After last week’s militant grain protest at Drogheda Port we axed the town’s pro and anti farming factions the question – Have farmers just gone too far?
We spoke to Joxer Reilly, who sits on the benches outside the TSB, for a fair and balanced critique of farmers.
Farmers – The Case Against
Don’t talk to me about faamurs. Are they ever happy? It seems to me they’re always whinging. Something’s always the matter. You know there’s something up when faamrs aren’t complaining.
It’s well known that the faamurs helped Cromwell sack the town by giving him access to their land – but these days if you try and go for a ramble through their fields they’ll be on you with shotguns.
“Buy our grain!” they say, even though it’s more expensive and not as good as the foreign stuff. “Faamurs are people too,” they say. They’re great exaggerators, the faamurs.
And then the price of milk is always too low. They can’t survive now Europe stopped giving them money to not milk their cows. Some of them don’t even pasteurize their milk. Imagine that? In this day and age. That’s just axing for hives.
And sure don’t they hate all non-faaming animinals, especially pets. Pets to them serve no purpose. If the faam cah becomes mates with the mice it’ll be making swift acquaintance with the sack and the water barrel before you can say ‘genetically modified chickens.’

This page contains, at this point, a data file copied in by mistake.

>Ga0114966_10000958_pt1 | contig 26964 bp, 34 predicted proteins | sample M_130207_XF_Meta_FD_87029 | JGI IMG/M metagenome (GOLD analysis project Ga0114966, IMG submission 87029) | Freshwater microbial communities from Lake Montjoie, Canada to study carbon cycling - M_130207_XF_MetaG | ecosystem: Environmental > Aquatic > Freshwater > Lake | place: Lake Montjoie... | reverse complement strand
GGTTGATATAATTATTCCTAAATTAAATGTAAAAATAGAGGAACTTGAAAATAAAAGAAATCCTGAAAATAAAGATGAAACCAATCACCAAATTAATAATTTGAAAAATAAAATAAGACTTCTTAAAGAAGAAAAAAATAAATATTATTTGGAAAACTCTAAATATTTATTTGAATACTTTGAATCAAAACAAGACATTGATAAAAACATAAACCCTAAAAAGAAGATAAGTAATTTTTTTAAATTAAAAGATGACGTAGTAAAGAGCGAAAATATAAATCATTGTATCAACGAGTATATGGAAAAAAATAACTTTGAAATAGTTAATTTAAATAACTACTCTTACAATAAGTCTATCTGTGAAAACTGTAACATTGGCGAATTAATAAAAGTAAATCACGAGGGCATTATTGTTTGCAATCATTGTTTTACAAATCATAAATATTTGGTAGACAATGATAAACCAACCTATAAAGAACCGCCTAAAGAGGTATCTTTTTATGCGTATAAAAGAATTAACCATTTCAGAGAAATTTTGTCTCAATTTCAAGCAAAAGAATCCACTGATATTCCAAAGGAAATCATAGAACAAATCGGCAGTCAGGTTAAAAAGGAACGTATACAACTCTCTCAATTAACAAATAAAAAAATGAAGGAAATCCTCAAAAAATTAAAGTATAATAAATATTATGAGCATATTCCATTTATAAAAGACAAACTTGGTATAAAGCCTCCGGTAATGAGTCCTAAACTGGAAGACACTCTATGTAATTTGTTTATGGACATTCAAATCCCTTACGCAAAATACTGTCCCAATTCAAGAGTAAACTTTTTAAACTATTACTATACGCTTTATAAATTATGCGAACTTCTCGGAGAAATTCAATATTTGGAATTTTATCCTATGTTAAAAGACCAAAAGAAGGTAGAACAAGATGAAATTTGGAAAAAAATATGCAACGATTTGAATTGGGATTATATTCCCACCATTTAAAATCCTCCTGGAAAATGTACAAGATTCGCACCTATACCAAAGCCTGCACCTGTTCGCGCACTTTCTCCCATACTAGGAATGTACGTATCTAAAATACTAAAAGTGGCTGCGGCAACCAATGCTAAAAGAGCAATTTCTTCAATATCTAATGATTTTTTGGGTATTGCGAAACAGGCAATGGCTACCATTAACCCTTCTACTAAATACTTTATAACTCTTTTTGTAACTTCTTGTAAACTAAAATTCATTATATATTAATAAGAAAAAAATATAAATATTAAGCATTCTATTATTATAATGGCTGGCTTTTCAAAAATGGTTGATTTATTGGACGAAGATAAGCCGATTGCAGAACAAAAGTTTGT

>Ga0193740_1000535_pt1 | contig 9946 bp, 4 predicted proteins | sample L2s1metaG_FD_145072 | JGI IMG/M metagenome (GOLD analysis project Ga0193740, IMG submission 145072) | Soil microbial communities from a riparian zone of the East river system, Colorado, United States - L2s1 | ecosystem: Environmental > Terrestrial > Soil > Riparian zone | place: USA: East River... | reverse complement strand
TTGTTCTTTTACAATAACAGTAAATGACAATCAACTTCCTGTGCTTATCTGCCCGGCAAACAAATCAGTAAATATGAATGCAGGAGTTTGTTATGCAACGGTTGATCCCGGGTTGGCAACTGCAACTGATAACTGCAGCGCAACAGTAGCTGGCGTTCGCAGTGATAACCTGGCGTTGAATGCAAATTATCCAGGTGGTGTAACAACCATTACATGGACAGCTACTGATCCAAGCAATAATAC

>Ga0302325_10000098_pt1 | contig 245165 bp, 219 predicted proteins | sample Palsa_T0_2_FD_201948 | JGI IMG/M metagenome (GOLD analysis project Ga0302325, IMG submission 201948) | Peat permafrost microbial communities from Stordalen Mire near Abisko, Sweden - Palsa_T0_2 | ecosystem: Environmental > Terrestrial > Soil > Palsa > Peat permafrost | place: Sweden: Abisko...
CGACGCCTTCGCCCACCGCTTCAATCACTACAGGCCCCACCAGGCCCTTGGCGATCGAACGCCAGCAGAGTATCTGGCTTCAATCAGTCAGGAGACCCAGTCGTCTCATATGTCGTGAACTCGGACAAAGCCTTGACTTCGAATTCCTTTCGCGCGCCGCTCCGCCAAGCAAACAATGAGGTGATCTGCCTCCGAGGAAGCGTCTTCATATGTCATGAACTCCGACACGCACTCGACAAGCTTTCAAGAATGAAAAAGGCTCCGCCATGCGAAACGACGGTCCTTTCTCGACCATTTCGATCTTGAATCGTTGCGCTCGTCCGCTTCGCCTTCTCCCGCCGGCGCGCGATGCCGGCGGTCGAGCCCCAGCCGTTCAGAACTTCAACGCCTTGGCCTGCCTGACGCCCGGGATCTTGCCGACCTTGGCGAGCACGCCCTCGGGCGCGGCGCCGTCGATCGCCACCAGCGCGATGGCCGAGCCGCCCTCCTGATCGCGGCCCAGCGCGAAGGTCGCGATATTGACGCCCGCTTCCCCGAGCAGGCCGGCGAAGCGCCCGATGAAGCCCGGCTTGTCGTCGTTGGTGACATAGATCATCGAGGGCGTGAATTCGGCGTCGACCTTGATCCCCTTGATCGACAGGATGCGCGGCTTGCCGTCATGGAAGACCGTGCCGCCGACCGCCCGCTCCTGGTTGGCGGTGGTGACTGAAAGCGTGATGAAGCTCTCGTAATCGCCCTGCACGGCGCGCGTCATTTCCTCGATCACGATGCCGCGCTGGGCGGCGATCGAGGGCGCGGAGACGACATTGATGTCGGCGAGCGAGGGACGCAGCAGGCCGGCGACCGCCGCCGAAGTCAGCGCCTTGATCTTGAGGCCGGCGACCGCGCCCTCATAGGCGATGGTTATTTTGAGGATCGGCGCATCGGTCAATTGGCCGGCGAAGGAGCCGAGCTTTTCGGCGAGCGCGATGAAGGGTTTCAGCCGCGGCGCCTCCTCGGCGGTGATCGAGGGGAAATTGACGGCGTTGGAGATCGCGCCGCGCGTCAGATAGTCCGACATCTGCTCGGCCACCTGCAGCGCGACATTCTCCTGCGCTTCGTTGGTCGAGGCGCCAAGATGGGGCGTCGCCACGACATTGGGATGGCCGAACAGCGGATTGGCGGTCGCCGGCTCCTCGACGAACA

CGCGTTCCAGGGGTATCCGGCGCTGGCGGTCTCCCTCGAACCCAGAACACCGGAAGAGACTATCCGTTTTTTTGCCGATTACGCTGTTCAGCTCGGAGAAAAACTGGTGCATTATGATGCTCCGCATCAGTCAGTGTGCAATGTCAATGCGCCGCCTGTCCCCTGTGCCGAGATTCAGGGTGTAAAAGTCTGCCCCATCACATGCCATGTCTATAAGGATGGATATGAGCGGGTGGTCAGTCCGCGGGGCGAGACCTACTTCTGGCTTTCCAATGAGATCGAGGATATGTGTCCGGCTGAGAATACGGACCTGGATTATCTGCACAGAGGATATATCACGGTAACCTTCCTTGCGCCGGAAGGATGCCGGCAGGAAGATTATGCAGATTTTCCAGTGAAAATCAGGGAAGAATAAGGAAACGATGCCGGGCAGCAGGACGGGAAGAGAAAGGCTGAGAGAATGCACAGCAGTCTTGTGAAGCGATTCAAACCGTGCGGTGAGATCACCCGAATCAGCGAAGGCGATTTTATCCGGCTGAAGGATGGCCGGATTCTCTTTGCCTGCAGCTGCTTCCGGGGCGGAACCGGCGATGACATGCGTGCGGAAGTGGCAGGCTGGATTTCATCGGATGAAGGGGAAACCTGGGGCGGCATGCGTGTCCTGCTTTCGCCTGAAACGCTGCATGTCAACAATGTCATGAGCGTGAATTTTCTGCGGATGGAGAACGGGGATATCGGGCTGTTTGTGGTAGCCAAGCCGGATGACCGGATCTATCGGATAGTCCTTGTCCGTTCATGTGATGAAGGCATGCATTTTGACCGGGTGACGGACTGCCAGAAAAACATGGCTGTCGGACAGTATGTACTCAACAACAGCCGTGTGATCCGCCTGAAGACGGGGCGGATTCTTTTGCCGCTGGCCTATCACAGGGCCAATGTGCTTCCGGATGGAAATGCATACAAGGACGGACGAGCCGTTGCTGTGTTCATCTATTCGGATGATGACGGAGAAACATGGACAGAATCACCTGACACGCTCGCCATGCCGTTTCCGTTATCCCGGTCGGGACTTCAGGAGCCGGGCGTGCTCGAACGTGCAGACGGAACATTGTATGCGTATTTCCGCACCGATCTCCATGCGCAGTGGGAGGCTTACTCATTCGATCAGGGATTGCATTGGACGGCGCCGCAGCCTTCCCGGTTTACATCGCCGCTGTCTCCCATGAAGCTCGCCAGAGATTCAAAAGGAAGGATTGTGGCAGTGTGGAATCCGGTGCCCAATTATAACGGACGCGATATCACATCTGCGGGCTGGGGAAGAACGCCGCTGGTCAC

And their sheep are always being et by famly dogs even though the dogs seen all those ads on the telly urging them not to. Paid for by tax-payers money. Not that faamers pay tax. They’re always fiddling their books to get the kids big grants for college.
There’s a faamur’s son in DIFE who goes to lectures by helicopter. He uses the grant to pay for aviation fuel. He’s studying to be a faamur even though faamurs are just born faamurs. He’ll learn nothing he didn’t know the minute he was pulled out of a cow by a faamur.
And then sure you’ve cows going baloobas all over the shop. Sure didn’t the foot and mouth cost Ireland a Six Nations back in 2001, not that I’m into the rugby but there you go.
And don’t talk to me about faamur’s maakets. Twenty quid for a wee jar of jam?! It must be only faamurs buying off of faamurs ‘cos nobody I know has €20 to spend on jam. They’re usually just something for the faamur women to do in between spa treatments, getting into horses and grooming their daughters to intermarry with more faamurs to tie up the land.
They say it’s a lonely old life being a faamur. But who wants to marry anyone who listens to Gaath Brooks? Faaming wives block it out by thinking of all the land they’ll inherit but eventually get worn down and look forward to Hooleys and baan dances and the chance to roll around in the hay with those strapping fit Latvian faamhands. It’s a vicious circle.
Not that I’ve anything against faamurs. But they do complain too much.
Next week – Farmers, the case for.